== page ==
Super League XVIII: The big kick-off's here
WITH his new boots ready to be christened and his clothes laid out, Mark O'Meley has just one thing left to do before Super League XVIII gets underway – it's time to get angry.
"I'm normally angry by now," says O'Meley with his smile almost betraying the seriousness behind his point.
For 15 years, since coming through the junior grades in New South Wales, the ex-Aussie Test and State of Origin prop has adhered to a strict routine.
It starts on a Monday with little routines that culminate the day before the game, with the forward becoming 'someone not to mess around' as he says in his words.
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"I'd bore you senseless and we'd be here all day if I went through it all," explains O'Meley as he discusses his mood and routine ahead of the new campaign's start.
"My preparation lasts all week and I honestly don't know how my family put up with it.
"Normally by the day before the game I am pretty angry, but at the minute I'm a bit numb. I'll be angry by game day though. My family know to stay away from me.
"When I was younger I was taught to get in a routine and a pattern that helps you play well and then stick to it. I learnt all this when I was 15, from preparing your meals, to preparing mentally. It reassures you and gives you the confidence you are ready.
"So I have a system, it lasts all week and it's a long routine of things I do."
O'Meley may be more placid than he normally is at this stage before a game, but it shouldn't be confused with him not being ready.
A trip back home to Australia before Christmas brought no respite from training, but handed the colourful Aussie an opportunity to catch up with his family and refocus ahead of one last hurrah.
A stellar career that has brought an NRL Grand Final victory as well as state and country representation will come to a close this season when he hangs up his boots for good.
But it's not the impending retirement which has altered O'Meley's mood, more a sense of how important tonight's game is.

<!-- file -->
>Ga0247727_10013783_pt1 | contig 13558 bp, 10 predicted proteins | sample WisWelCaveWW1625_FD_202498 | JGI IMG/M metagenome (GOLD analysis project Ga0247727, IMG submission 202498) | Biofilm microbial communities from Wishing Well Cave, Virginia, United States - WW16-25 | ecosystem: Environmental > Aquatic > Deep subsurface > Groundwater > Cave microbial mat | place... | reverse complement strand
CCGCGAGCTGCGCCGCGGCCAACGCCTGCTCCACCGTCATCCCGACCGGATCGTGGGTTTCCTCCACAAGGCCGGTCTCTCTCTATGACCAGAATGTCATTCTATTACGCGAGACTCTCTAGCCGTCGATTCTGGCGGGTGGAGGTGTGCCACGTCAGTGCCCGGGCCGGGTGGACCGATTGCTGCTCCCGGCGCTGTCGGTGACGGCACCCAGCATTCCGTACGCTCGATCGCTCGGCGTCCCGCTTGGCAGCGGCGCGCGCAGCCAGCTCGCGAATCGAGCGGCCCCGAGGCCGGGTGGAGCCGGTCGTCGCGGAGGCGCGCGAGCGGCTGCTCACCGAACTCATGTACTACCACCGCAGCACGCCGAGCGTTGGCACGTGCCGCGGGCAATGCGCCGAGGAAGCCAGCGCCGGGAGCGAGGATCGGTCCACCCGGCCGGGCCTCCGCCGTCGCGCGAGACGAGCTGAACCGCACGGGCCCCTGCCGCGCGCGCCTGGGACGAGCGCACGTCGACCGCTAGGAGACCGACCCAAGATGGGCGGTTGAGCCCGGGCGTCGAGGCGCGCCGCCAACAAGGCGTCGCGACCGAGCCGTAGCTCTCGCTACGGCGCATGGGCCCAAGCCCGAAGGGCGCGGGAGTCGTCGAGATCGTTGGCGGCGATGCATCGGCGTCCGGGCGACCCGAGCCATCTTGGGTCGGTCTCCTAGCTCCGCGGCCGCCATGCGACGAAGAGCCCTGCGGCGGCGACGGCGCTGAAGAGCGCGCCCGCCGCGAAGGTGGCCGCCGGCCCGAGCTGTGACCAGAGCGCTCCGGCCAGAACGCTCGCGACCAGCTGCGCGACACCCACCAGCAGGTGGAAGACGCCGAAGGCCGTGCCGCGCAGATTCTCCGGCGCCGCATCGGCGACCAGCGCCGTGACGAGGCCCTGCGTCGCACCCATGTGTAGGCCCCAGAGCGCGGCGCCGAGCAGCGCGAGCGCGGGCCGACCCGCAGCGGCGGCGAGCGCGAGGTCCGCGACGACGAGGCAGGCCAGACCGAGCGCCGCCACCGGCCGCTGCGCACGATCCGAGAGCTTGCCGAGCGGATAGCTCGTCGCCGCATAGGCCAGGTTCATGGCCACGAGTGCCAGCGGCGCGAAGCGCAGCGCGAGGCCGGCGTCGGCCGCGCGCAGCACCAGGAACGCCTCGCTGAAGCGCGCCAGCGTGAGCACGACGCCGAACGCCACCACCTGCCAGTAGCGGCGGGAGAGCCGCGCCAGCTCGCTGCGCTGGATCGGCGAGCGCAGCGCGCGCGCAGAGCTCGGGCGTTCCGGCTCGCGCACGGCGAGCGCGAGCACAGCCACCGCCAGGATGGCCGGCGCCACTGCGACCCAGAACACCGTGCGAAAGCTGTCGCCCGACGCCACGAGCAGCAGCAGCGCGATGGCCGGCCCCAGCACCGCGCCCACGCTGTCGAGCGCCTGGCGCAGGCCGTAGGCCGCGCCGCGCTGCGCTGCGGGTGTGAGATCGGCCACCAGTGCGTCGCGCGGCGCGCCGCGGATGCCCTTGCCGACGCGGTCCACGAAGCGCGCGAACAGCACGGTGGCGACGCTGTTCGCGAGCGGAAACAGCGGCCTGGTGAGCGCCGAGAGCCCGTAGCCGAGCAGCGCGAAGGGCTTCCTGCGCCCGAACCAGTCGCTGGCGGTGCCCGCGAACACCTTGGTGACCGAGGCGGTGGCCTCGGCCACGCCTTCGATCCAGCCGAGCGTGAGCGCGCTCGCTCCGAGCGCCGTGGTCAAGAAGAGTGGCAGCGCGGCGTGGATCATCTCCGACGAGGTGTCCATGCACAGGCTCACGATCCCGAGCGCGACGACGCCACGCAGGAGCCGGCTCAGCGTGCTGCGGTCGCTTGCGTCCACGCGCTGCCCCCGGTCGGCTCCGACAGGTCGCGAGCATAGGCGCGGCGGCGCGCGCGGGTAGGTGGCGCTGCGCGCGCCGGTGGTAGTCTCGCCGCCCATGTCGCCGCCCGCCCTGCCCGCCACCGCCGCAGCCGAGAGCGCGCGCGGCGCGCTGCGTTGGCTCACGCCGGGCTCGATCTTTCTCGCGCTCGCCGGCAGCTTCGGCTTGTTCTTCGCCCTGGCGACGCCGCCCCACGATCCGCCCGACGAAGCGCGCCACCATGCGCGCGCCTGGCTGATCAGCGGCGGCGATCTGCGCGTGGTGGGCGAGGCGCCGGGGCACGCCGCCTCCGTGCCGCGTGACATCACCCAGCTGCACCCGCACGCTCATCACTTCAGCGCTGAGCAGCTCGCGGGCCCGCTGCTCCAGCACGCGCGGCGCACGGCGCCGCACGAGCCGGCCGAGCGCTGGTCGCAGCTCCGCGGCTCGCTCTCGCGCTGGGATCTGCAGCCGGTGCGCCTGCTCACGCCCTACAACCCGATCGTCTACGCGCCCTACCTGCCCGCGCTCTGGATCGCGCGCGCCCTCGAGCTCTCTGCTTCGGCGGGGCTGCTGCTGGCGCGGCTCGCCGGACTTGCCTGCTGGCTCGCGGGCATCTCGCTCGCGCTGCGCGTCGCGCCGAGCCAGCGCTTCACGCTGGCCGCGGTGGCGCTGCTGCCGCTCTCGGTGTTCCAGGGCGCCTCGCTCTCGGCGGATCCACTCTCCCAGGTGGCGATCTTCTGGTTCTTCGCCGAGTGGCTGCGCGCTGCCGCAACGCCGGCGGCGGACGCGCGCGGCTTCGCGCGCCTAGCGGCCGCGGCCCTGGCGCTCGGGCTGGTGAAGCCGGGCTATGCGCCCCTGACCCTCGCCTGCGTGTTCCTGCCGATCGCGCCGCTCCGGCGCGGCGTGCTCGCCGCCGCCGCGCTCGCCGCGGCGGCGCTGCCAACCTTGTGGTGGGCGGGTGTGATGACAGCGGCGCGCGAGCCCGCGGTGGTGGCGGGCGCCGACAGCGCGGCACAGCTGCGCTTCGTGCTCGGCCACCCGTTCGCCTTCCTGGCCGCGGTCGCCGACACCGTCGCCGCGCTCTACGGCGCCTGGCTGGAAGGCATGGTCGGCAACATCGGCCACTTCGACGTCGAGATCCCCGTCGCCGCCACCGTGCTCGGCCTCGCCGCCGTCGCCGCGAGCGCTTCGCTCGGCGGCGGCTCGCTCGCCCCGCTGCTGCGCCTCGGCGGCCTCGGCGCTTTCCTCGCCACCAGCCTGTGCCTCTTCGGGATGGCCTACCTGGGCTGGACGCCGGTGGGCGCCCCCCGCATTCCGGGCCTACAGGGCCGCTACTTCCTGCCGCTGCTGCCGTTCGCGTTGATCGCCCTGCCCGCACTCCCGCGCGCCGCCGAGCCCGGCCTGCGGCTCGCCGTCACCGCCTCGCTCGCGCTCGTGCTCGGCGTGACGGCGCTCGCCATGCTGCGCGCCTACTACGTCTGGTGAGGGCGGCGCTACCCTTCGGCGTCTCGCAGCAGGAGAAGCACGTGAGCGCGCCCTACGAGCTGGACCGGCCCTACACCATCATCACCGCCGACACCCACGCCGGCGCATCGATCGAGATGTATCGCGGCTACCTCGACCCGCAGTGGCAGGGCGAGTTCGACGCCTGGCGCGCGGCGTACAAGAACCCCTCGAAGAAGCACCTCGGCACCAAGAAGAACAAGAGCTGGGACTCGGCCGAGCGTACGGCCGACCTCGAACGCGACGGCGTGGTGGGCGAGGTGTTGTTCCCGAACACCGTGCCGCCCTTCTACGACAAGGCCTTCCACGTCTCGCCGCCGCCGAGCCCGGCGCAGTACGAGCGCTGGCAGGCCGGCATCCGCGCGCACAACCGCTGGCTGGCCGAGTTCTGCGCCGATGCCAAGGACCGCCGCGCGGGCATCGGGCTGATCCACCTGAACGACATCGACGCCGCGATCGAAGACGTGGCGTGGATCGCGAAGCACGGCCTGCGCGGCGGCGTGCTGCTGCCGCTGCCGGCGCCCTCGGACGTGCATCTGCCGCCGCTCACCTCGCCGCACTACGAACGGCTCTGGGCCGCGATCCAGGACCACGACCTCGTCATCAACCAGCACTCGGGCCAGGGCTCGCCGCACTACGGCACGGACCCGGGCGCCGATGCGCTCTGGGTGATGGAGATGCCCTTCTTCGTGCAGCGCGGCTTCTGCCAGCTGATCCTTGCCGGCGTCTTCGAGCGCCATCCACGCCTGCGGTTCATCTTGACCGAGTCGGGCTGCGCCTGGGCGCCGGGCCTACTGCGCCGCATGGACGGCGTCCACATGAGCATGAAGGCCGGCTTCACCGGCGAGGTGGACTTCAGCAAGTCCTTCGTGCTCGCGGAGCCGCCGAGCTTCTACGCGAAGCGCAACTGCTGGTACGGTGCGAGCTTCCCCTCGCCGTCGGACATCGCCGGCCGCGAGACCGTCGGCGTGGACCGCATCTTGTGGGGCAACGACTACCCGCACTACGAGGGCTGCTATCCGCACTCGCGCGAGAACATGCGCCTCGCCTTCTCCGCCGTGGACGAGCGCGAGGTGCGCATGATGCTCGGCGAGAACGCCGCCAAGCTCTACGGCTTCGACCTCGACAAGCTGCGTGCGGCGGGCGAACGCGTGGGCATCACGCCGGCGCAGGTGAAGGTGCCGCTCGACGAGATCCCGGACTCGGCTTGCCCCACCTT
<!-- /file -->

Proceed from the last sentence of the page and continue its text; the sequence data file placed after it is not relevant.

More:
"I was excited for the trial games, but it's not excitement I'm feeling now," he adds.
"It's weird in a way, but it's like a numb feeling because I know how important this game is.
"I'm prepared. My new boots are ready, my stuff is all laid out, my diet is right, I've kept my weight under where I wanted it and everything is perfect. Now I need to get my head right.
"When we get together for the coach to Leeds, I'll be laughing with the boys and making them feel confident because I don't want them seeing me all serious because that could stress them out. If anything I annoy them."
O'Meley is always good value on and off the pitch. A character the fans love to watch and a personality that always makes any conversation enjoyable, his presence for a fourth and last season with Hull will be invaluable to coach Peter Gentle.
Not only does he bring vast experience, he adds punch and grunt to a Hull frontline that, while versatile, doesn't boast anyone else who plays in his style.
Determined to make his last year one to enjoy, there's no sign of any regrets regarding his decision to retire. If anything, he seems more comfortable than in any of his previous three seasons at Hull.
"After making the decision to retire it was important I got my head space right. I feel happy that I know it's my last year," says O'Meley.
"I'm happy knowing I am going to go out there and do the best that I can every week. Last year I had a fair few injuries, but my head is right. If I break an arm or a thumb or something during the season, I don't care because I know I am having a crack and giving everything I've got. I'm happy with my decision and my head is right."
Starting to get his game face on, O'Meley is eager to help his side make a confident start tonight at Headingley.
Travelling to the home of the double reigning champions and World Club Challenge holders, it's not points but a performance that is on his mind.
"To win at Leeds would be the ultimate in terms of a start to the season," he adds.
"We've drawn the Super League holders at their home ground in round one and it is always tough, but the two points to me aren't everything.
"It is about what we do in terms of our performance and what we do to try and get those two points. If we don't get the win but we have done everything right in defence and attack, and we've pressured them, then that's what it is about. It is about where we are going as a team.
"I've been to Leeds before and it's felt like they've ambushed us and put 40 points on us, that's not acceptable.
"We have to get our heads right and perform, but we've had good preparation to allow us to do that."